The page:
Review: Castlevania: Lords of Shadow 2 – Wasted Potential

The original Castlevania: Lords of Shadow ended with the main character Gabriel becoming Dracula. This was a nice tease that promised great things for a sequel where players would get to control the Prince of Darkness in a modern setting.

Unfortunately, the allure of playing as Dracula quickly vanishes after playing Lords of Shadow 2 for a few hours. What could have been the ultimate power fantasy fails due to a muddled story, imprecise mechanics and an overabundance of gameplay styles that never come together to form a unified whole.

At first I was enjoying the game more than the original. Lords of Shadow was one of my least favorite games of last gen (I’m being nice here) so I was surprised that I took to its sequel so fast. The combat was kind of cool and it had new elements like stealth and improved platforming. As the game progressed I started to see some of the inherent problems of these and other gameplay systems which never quite gelled. By the time the ending credits rolled I was left bewildered by how much of a mess this game turned out to be.

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Perhaps the biggest problem I had was with the various stealth sections. Now, the first stealthy bit was fine because Dracula was underpowered. However, after having defeated several bosses and countless lowly enemies, it made no sense that I still had to skulk around to avoid combat. The fact that the game wouldn’t allow me to do any basic attacks was even more frustrating. After the first one, every stealth section felt forced and unnecessary.

Combat is one of the better elements of the game, if you can work around some of its kinks. The main issue (and this is something that happened with the original game) is that there is a slight delay between the time you press a button and when the character responds. This made countering, an essential part of combat, harder than it had to be.

It also didn’t help that you could easily be knocked out of combos, making it more prudent to hit an enemy once or twice then dash over to their side to get a couple of other hits in before rinsing and repeating the process. You have access to three main weapons, each with  a wide variety of combos and upgrades, but when you can easily be hit out of a combo then there’s no real point in having such a vast moveset. I found myself using a basic Square x8 combo mixed with dodging for most of the game.

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Platforming was one of the worst parts of the original game and thankfully it is a lot better in the sequel. This isn’t to say that it’s as good as it should be though. Platforming could be tricky at times due to how sensitive the controls were. Making precise jumps to avoid certain obstacles became an exercise in patience due to how frequently I died because Dracula did something I didn’t want him to.

Story wise there isn’t much to say. This isn’t because the story was simplistic. On the contrary, there was a lot going on and that, unfortunately, is to the plot’s detriment. At the heart of it, the story is about Satan’s return to Earth and how Dracula must stop him. The problem is that all of the various subplots created too much confusion. The way the plot unfolded served as little more than an excuse to get Dracula into new areas where he could fight different monsters. I never once felt for any of the characters and their plight, least of all from the protagonist.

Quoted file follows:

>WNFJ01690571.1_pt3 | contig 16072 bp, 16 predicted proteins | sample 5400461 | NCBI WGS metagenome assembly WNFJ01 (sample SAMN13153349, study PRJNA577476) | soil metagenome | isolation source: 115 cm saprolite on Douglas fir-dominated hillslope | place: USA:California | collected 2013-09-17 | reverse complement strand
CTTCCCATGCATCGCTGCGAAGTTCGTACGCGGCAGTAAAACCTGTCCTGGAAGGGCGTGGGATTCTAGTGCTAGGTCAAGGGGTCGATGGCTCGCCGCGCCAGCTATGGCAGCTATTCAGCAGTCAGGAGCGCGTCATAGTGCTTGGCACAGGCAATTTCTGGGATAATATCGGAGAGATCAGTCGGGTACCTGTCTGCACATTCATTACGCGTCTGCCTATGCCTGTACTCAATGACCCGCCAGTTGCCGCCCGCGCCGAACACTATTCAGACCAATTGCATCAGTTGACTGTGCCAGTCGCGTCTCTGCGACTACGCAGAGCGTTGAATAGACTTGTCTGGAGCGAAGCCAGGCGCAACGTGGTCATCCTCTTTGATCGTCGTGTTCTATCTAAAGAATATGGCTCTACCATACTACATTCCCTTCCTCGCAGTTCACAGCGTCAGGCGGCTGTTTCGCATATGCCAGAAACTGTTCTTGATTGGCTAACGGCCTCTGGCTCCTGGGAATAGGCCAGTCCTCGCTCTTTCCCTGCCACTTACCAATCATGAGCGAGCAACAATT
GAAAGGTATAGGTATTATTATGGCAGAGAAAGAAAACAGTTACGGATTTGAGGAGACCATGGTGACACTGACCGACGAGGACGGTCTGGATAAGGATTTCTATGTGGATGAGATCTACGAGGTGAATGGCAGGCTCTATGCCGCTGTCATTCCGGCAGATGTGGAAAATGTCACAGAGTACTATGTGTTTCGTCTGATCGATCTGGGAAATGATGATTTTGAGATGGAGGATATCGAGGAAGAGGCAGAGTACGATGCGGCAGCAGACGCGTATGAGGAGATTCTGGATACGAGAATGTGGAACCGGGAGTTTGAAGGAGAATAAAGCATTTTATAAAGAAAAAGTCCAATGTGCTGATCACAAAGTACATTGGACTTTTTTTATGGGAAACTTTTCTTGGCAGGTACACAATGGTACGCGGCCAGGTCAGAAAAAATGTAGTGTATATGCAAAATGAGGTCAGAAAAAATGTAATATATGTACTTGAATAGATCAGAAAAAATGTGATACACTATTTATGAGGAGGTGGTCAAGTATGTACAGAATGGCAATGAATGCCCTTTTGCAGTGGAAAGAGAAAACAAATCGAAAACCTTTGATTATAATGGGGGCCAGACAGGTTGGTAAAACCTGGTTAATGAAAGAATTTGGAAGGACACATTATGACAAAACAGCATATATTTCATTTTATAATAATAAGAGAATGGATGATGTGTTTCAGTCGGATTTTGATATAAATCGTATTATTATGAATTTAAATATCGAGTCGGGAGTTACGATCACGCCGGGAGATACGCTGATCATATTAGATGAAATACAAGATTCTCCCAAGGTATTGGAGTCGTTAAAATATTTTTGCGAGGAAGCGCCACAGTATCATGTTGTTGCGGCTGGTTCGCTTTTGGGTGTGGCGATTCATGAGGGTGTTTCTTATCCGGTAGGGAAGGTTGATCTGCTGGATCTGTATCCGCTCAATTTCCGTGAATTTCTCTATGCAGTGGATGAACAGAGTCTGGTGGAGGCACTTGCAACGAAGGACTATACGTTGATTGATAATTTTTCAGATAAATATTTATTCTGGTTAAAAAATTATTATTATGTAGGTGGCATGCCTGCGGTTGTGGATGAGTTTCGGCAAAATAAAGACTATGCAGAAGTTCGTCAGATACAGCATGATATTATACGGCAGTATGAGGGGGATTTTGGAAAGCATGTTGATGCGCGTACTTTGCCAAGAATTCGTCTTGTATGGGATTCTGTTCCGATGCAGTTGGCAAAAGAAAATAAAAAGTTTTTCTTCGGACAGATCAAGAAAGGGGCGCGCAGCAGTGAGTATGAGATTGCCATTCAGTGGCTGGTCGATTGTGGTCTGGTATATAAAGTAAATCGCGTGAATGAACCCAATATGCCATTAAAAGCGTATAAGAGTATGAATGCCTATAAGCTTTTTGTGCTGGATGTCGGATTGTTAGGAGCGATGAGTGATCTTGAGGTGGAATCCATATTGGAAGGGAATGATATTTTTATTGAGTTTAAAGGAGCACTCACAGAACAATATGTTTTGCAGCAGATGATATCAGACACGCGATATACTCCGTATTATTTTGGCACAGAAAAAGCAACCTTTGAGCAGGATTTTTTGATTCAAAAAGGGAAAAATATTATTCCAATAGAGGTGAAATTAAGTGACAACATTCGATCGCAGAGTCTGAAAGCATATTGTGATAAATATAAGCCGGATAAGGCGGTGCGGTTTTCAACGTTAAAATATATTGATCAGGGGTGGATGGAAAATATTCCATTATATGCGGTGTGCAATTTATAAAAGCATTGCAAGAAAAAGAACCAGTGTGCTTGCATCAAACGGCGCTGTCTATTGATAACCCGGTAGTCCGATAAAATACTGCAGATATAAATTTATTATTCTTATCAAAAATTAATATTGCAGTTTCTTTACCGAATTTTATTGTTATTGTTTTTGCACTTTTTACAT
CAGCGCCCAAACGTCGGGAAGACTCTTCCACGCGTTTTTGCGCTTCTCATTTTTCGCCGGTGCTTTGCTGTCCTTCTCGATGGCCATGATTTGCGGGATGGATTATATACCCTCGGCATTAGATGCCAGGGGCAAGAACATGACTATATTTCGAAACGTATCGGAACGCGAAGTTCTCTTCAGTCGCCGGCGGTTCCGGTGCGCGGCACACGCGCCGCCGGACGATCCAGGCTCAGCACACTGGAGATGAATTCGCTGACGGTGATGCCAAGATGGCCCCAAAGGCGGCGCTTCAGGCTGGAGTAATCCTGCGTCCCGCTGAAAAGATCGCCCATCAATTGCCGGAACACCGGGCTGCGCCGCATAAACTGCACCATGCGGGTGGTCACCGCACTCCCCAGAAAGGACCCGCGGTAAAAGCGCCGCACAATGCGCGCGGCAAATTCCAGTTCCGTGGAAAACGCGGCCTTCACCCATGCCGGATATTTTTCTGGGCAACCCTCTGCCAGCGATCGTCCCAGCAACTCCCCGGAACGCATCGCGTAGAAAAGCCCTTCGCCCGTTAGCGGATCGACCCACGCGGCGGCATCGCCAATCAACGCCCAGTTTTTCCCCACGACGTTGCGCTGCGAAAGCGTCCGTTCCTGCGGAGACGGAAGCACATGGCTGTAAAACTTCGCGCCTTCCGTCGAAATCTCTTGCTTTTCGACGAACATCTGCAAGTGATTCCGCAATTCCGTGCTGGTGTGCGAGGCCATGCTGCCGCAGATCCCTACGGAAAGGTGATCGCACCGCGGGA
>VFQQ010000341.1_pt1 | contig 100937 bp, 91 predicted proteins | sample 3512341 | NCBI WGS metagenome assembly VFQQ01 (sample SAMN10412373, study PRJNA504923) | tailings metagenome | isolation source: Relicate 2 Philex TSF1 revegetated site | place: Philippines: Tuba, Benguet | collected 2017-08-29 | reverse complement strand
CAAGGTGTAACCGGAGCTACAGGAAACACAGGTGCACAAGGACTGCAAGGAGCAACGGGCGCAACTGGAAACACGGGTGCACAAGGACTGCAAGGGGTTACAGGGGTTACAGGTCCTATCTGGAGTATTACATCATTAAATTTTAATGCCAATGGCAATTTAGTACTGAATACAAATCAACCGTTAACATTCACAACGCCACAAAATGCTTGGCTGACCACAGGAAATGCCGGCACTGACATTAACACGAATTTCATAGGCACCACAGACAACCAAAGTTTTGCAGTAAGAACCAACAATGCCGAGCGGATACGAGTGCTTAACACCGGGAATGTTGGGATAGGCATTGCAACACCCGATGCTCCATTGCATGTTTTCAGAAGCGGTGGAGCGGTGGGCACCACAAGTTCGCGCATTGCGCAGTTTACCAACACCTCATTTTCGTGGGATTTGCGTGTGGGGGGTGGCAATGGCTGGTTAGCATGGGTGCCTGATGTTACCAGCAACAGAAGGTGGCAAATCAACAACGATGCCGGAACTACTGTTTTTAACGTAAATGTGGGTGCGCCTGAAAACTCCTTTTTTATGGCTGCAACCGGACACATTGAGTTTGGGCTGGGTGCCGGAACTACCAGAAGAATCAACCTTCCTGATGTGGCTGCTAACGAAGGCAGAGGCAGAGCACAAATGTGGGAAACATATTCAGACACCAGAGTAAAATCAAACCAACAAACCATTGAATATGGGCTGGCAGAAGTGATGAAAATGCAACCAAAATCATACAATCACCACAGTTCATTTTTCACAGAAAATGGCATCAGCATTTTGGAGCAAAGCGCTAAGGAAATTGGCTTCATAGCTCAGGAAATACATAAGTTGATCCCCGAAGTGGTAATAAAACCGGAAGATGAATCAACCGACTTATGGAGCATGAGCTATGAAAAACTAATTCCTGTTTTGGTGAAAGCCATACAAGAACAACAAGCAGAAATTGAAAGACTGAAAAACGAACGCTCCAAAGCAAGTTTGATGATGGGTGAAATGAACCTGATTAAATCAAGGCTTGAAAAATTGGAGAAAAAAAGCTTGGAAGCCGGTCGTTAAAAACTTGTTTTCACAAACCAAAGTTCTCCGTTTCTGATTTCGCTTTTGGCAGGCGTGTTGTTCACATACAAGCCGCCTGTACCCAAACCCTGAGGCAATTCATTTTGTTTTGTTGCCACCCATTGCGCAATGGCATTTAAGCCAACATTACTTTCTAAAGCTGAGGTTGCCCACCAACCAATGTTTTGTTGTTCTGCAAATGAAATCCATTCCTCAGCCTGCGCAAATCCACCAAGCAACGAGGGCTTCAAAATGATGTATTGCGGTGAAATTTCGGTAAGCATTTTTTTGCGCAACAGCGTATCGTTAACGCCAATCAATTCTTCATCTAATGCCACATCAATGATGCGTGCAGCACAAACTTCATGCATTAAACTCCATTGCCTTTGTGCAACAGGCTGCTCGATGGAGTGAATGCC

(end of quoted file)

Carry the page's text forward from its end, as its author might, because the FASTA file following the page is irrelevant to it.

It’s a shame that the promise of playing as Dracula was never fully realized. Instead of doing something interesting with the character, the developers decided to depower him so that he would play like Gabriel did in the first game. I can understand the reasoning for this but since the main character is literally the Prince of Darkness I should have felt near invincible.

Even in the intro where I had full access to all of Dracula’s abilities I never felt like the ultimate vampire. Having the ability to turn into mist and rats and to summon bats just wasn’t enough to make me feel like I was playing as Dracula. It also didn’t help that the ultimate vampire lord was reduced to doing fetch quests for most of the game. I understand that a video game character needs to have certain limits but Dracula shouldn’t have been as weak as he was here.

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This game has a large almost open world that spans both the present day and the past. Many locations are connected and you can only access certain parts after you’ve obtained a specific ability. This made the game feel more “Castlevania-ish,” which I really liked. The problem here was that there’s no big map that you can access and you have to rely on the small mini map for guidance, which didn’t exactly help. I liked the big environments but hated getting lost in them and this happened more often than I care to admit.

The dark, Gothic ambiance was by far the game’s strongest feature and the thing I that liked most about it. Mercury Steam has some extremely talented artists at their employ and they really outdid themselves with the visual style of the game. The modern era had a distinctly European feel to it, with its old world style buildings and cobblestone streets. The sections which took place in the past also looked equally as beautiful due to natural light sources from candles, fires and a huge full moon in the sky.

In the end, this is a game that’s a victim to its own excesses. It tries to balance several disparate gameplay elements without ever fully realizing any of them. The promise of playing as Dracula is squandered and the story is downright confusing and didn’t do much to keep me engaged. The art design is beautiful but pretty graphics do not make for a great, or even good, game. Castlevania: Lords of Shadow 2 isn’t a complete disaster but it could have been more than what it turned out to be.